How to Learn and Memorize Medical Terminology

Doctor helping patient with his head in the doctors office
Hoxton/Tom Merton / Getty Images

Some offices and clinics specialize in one field of medicine such as oncology or podiatry, while others such as general practitioners have a broader scope of care. While most medical office personnel, in either setting, will not necessarily have to know vast amounts of technical medical terminology, it is important to have working knowledge in order to effectively fulfill your duties in a medical setting.

How to Learn Medical Terminology

There are numerous resources online, college courses, books, and flashcards one can use to learn medical terminology. Every office will likely have a good medical dictionary and other resources handy for quick reference as well, but it really doesn’t take a lot for any layperson to gain an understanding of medical words as they relate to the human body and common medical practices.

Dissecting Medical Terms Into Prefix, Root, and Suffix

The easiest way to remember the unfamiliar, often tongue-twisting words, is to learn their parts—the prefix, root, and suffix. Nearly every medical word has all three of these parts, and they all have a root word because that is the core of the word and it carries the meaning.

The prefix is a letter or letters that are set before the root word to change or add to the meaning of the root. For example, if your root word is "likable" and you added the prefix un before it, it would change the meaning from something you might like to something you could not or would not like.

A prefix may also indicate a place, time, or number such as in the word "pregame." The prefix pre indicates that something will take place before the game, which is the root of the word "pregame."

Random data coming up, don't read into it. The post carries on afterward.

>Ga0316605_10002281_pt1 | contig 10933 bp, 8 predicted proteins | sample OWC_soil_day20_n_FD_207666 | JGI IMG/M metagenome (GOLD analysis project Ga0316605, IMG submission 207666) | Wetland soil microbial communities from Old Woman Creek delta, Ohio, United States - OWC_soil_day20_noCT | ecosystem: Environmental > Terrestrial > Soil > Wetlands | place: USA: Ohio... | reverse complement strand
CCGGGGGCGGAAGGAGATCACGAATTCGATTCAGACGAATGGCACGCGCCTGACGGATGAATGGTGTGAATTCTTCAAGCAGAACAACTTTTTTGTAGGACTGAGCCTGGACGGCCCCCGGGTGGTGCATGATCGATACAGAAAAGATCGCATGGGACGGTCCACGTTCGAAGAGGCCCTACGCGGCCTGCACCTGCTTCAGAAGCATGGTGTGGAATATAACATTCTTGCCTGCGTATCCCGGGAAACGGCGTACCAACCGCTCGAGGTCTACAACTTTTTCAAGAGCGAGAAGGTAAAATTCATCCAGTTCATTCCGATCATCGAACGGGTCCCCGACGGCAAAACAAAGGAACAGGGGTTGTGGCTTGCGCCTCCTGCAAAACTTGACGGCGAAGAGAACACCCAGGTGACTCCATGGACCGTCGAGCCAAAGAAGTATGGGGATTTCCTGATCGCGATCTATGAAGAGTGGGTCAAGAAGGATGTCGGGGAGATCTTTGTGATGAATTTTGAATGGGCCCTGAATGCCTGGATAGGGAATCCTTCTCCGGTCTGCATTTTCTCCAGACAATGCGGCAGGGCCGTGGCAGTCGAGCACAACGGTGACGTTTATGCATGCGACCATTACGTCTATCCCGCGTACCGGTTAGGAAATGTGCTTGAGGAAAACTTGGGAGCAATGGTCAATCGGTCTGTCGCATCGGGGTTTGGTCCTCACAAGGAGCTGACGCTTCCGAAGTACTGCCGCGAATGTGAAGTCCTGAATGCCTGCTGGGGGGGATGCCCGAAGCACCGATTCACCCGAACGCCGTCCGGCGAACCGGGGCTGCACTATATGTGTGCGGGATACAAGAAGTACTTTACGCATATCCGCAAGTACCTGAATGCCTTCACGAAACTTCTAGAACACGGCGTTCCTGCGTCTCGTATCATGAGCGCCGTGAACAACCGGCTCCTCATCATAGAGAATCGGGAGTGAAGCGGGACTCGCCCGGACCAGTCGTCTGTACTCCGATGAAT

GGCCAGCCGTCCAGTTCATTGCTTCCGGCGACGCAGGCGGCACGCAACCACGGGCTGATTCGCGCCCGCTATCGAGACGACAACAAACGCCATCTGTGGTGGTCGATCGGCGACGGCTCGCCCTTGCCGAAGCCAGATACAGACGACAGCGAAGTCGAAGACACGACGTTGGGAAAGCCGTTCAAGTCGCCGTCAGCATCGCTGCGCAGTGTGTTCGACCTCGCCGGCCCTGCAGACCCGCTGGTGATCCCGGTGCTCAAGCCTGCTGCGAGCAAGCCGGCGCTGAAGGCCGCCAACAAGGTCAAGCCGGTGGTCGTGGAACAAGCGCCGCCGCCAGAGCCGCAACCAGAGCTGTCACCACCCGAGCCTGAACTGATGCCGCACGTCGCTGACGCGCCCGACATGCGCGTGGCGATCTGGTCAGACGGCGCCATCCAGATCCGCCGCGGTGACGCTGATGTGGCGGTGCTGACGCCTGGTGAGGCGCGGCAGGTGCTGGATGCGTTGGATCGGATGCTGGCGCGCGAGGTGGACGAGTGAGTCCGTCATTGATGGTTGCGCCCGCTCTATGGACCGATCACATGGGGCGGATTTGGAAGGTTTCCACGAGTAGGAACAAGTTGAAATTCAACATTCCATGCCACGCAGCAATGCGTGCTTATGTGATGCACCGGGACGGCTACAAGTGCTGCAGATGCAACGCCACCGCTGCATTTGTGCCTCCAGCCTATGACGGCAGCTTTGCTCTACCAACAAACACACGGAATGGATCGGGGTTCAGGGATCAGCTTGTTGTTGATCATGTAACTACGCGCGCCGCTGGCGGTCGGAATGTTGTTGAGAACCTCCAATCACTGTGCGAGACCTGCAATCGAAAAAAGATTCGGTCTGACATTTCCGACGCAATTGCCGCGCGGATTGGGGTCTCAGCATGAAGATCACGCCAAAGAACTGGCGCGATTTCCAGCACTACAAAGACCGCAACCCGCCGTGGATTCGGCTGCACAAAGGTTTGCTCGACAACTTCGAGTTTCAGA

The suffix is the letter or letters added to the end of a word that modifies the meaning. In the word "homeless," the suffix is less and it changes the noun home to indicate something is without a home. In the case of medical terminology, the suffix can also indicate a procedure, a condition, or a disease or disorder.

Examples of Medical Prefixes and Suffixes

Below are some common medical prefixes to help you demystify medical terms.

Ab - this one is easy as we can all relate to the word "absent," which means "not here". The prefix ab means away from, as in the word "abduction," which in medical lingo means “to pull away from the mid-line of the body”. This is easy to remember because when one is “abducted,” the person is taken away—usually by force. This dramatic image makes remembering the prefix ab easier, because the more startling, flamboyant, or silly you can make a memory device, the more lasting the memory will be.

The prefix arth gives an indication that the word will have something to do with a joint, as in "arthritis," which is swelling in the joints; or arthroscopy, which is a procedure where a tiny scope is inserted into a joint for the surgeon to determine the damage to the joint.

A suffix that is common in all medical practices is itis, which indicates inflammation is present, again as with the term "arthritis."

Another common suffix is ary, which means or infers pertaining to or connected with, as indicated in the word "convulsionary," which means of or connected with convulsions.

Ask to Clarify and Prevent Dangerous Misunderstandings

Learn the prefixes and suffixes will give you a good understanding of medical terms. The medical lingo, like the words to your favorite song, will become familiar to you as you hear them over and over.

However, just like your favorite song that you sing off-key along in your car, you can misunderstand the words sometimes. Misunderstanding the lyrics to La Bamba won’t cause nearly the problems that misunderstanding a diagnosis or a procedure will, so always ask if you are uncertain. If there is no one to ask, be sure to set the document aside until the meaning is clarified and the correct information can be handled accordingly.

Was this page helpful?